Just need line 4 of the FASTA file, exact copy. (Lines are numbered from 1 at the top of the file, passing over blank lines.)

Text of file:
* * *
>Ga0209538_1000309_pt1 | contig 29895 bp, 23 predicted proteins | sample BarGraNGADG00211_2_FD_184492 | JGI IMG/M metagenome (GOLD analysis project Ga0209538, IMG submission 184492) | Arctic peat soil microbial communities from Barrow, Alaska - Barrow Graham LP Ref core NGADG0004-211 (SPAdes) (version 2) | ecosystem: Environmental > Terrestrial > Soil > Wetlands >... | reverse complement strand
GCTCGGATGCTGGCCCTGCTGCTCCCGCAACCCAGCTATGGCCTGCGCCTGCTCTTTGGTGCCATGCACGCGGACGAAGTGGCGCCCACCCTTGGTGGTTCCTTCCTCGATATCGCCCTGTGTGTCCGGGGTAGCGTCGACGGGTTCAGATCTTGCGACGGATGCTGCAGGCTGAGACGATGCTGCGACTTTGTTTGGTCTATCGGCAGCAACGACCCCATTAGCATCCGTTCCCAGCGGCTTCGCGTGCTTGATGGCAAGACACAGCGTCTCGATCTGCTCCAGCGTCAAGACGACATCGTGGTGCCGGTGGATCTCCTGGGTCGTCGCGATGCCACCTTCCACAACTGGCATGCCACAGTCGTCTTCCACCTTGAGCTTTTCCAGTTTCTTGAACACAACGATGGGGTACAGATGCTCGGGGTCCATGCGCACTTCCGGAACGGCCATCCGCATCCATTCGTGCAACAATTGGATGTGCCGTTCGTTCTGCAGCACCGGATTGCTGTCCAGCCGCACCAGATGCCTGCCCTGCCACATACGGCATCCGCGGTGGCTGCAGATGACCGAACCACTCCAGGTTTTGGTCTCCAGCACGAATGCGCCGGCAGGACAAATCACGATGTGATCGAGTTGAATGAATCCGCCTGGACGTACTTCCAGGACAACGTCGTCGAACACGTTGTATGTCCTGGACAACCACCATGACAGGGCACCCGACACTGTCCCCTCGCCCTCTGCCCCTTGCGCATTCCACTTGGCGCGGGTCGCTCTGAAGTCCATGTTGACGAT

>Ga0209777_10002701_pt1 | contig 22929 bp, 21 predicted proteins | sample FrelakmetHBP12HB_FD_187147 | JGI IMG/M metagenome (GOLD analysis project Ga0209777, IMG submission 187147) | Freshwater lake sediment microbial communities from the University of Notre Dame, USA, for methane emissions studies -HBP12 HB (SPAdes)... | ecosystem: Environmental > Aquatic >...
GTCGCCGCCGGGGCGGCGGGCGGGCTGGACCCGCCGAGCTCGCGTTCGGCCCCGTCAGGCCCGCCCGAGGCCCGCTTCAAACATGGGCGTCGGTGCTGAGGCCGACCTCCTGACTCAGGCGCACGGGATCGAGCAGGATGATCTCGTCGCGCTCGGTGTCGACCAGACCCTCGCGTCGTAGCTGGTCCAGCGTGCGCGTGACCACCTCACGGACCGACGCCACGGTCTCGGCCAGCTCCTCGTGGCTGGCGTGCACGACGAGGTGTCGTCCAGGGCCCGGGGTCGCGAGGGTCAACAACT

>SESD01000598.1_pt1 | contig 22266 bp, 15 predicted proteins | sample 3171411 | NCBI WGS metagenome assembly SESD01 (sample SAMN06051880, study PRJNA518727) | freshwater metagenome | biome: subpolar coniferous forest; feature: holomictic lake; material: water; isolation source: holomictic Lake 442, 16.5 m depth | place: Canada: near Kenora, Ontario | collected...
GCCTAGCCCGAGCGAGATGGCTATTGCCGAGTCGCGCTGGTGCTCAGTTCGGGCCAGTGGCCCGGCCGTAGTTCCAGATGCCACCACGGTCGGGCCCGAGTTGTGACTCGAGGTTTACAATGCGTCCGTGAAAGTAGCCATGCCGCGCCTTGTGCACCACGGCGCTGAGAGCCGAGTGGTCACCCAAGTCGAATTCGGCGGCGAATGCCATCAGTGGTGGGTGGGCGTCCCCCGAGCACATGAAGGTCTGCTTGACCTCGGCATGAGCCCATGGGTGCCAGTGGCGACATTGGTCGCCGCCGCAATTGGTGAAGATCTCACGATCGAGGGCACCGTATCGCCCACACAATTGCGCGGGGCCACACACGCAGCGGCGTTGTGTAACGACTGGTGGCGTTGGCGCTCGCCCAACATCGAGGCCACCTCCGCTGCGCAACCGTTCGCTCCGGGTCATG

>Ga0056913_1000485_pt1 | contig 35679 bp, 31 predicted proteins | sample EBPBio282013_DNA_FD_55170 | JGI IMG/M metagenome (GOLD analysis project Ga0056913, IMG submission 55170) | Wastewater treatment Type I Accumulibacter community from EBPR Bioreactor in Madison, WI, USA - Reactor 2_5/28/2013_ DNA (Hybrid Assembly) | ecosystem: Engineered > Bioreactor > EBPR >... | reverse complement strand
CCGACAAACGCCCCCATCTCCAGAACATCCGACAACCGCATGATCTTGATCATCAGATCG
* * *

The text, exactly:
GTCGCCGCCGGGGCGGCGGGCGGGCTGGACCCGCCGAGCTCGCGTTCGGCCCCGTCAGGCCCGCCCGAGGCCCGCTTCAAACATGGGCGTCGGTGCTGAGGCCGACCTCCTGACTCAGGCGCACGGGATCGAGCAGGATGATCTCGTCGCGCTCGGTGTCGACCAGACCCTCGCGTCGTAGCTGGTCCAGCGTGCGCGTGACCACCTCACGGACCGACGCCACGGTCTCGGCCAGCTCCTCGTGGCTGGCGTGCACGACGAGGTGTCGTCCAGGGCCCGGGGTCGCGAGGGTCAACAACT